MATERIALS AND METHODS
A total of 112 wild-type, young adult Gouldian finches [Erythrura gouldiae (Gould 1844); approximately 1 year old] were obtained from local breeders. Across our study, birds had access to water, shell grit, cuttlefish bones and mixed seeds (Deli Nature 40 - Exoten Basis, Beyers, Belgium) ad libitum, and were given a bath daily. Monomorphic breeding pairs were initially randomly assigned into experimental cages (99.6×48.0×52.0 cm) in two different climate chambers (2.8×4.2×2.5 m; 7 red-headed and 7 black-headed pairs in each climate chamber in two sessions) set at 32±1°C (i.e. within the thermoneutral range of Gouldian finches: 31.8–38.0°C; Burton and Weathers, 2003), with 50±5% humidity and a 12 h:12 h light:dark cycle. Birds were allowed to habituate to these conditions for at least 2 weeks before measurements. Then, all birds were exposed to the same experimental event sequence (Fig. 1): (1) a pre-experimental phase at 32°C for 14 days (day −18 to day −5), followed by (2) an intermediate phase at 34°C (thermoneutral intermediate treatment) or 35.5°C (thermocritical intermediate treatment) for 4 days (day −4 to day −1), (3) a heatwave at 36°C (thermoneutral heatwave) or 39°C (thermocritical heatwave) for 14 days (day 1 to day 14), (4) an intermediate phase similar to the intermediate phase before the heatwave (34°C or 35.5°C; day 15 to day 18) and (5) a monitoring phase at 32°C for 4 months when birds could moult or breed (day 19 to day 150). During both intermediate phases (phases 2 and 4) and during the heatwaves (phase 3), birds experienced maximal temperatures only for 2 h each day from 12:00 to 14:00 h, with a progressive temperature increase before and temperature decrease after these 2 h of exposure (Fig. 1). We progressively exposed birds to temperature changes during intermediate phases so they would have time to adjust their behaviour and physiology to the new conditions. During the heatwaves, maximal temperatures were either within or beyond thermoneutrality, whereas temperature was always within this range otherwise. The 14-day-long heatwaves that we induced were designed to reflect long heatwaves that tropical birds, such as Gouldian finches, will likely experience in the future in Australia (IPCC, 2015).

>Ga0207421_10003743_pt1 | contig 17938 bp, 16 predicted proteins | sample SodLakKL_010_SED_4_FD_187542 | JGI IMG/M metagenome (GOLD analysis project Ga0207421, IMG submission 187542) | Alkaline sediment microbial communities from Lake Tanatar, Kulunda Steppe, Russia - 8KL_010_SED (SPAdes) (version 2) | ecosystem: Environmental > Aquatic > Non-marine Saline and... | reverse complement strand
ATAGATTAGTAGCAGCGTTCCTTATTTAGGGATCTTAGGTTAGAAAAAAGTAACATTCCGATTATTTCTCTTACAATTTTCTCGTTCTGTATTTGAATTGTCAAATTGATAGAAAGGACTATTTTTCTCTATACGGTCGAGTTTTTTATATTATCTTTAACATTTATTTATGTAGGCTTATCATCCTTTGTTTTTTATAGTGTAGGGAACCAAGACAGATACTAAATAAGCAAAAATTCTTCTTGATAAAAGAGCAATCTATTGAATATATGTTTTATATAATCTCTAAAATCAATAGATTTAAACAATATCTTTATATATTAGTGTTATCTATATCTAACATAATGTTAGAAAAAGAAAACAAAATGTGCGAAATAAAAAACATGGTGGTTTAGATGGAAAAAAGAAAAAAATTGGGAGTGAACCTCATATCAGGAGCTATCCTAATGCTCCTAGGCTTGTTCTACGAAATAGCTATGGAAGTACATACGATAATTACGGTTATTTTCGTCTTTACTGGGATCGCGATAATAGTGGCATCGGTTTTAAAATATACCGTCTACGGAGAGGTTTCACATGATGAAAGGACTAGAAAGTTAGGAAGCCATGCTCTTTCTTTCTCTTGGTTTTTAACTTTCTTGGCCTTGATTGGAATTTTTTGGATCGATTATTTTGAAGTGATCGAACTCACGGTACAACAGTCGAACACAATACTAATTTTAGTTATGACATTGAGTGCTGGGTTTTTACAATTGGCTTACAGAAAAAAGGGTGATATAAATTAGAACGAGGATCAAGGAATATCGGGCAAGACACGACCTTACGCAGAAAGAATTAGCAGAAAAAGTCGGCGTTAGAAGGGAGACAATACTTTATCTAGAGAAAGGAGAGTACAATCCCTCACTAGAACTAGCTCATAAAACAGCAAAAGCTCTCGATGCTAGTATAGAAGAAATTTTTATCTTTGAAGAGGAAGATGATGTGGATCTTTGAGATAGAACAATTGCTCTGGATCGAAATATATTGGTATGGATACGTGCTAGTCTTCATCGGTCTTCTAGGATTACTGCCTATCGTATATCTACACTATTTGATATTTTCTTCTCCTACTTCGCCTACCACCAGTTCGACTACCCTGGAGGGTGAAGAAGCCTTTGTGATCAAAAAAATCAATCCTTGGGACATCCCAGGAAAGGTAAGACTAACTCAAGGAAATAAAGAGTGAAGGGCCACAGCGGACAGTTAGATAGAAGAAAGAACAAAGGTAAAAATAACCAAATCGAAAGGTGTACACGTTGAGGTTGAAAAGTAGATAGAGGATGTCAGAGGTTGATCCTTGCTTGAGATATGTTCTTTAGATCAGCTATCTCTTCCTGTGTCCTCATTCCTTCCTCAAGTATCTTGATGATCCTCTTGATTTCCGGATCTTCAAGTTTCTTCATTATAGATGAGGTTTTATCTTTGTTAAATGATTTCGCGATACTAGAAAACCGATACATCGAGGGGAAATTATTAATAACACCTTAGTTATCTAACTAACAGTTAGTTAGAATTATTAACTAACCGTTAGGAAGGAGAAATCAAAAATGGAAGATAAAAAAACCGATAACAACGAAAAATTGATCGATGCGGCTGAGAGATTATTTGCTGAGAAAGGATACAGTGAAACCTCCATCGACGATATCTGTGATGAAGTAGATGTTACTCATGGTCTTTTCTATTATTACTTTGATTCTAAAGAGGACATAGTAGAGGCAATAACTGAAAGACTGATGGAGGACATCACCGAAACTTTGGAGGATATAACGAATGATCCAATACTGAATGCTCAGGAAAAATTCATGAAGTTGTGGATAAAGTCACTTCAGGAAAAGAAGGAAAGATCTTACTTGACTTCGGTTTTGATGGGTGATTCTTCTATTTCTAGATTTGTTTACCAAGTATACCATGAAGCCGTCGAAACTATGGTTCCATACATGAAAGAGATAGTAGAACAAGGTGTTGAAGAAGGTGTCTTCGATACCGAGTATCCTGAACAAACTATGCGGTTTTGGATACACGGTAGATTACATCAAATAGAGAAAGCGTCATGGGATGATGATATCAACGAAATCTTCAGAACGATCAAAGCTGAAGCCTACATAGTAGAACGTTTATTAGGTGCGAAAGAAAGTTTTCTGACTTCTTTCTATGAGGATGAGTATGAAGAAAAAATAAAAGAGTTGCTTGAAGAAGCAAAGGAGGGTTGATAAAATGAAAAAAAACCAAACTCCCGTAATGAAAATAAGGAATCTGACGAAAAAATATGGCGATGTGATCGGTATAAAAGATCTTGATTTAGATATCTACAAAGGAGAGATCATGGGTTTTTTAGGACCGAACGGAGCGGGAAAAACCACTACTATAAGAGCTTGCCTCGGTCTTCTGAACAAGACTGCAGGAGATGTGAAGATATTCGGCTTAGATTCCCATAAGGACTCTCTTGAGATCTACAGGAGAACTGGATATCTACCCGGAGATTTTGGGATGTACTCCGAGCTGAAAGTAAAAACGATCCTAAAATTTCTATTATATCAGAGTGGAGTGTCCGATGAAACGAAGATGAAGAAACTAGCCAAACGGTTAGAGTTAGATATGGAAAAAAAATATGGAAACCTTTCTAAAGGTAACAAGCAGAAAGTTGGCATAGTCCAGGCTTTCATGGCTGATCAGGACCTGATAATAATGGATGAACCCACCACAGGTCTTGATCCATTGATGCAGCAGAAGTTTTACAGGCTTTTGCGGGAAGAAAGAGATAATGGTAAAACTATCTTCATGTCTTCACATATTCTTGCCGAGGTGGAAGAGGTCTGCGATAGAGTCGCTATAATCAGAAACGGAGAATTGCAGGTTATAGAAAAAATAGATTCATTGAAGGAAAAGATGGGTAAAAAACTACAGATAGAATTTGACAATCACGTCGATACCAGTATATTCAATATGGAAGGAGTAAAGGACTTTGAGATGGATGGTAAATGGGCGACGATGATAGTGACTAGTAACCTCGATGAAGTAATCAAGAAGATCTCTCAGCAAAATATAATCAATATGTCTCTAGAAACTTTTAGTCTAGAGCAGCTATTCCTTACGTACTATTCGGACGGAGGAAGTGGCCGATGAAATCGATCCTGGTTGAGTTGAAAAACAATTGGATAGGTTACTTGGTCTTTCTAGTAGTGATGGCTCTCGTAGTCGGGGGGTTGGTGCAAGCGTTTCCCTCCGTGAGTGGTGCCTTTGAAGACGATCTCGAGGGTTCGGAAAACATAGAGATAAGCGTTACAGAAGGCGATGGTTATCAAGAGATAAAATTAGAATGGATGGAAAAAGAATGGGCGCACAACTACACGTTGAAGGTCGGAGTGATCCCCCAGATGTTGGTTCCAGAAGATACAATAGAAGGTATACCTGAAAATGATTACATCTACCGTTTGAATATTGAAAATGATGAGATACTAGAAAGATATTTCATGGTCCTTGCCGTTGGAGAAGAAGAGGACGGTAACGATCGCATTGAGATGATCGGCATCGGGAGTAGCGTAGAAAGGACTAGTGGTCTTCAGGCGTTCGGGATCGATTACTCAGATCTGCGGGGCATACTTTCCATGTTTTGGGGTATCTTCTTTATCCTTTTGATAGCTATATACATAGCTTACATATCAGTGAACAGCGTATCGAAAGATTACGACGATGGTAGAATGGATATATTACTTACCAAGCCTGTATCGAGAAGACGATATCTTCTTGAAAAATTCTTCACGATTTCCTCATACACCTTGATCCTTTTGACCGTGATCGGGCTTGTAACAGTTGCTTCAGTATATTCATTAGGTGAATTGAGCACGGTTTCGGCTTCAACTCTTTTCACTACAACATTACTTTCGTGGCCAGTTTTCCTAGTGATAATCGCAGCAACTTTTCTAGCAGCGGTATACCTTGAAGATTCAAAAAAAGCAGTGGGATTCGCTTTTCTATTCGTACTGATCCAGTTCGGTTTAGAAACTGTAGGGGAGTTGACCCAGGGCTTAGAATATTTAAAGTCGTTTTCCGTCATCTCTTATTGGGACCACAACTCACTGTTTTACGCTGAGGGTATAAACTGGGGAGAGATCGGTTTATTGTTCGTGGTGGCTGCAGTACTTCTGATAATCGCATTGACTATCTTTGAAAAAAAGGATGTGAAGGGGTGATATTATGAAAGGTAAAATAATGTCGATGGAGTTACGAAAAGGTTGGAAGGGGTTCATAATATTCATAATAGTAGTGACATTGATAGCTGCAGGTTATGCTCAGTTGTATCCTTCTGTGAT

After this experimental phase, each cage was supplemented with a nest box, nest material, seed sprouts and egg food (Witte Molen Eggfood, Witte Molen, Netherlands), and the light:dark cycle was changed to 13 h:11 h light:dark. Each bird had then the possibility to breed or moult. To monitor moult (i.e. start and end of moult) and breeding (i.e. clutch initiation, clutch size and brood size) status, each cage and nest was checked daily. We defined individual moulting periods from the time birds started losing body and/or wing feathers until complete feather replacement, and breeding periods from the first egg being laid until chick fledging. For birds that both moulted and bred consecutively, we only considered the first event following heatwaves in the analyses. Moreover, three males for which moult and breeding overlapped were excluded from our analyses, as the respective effects could not be distinguished.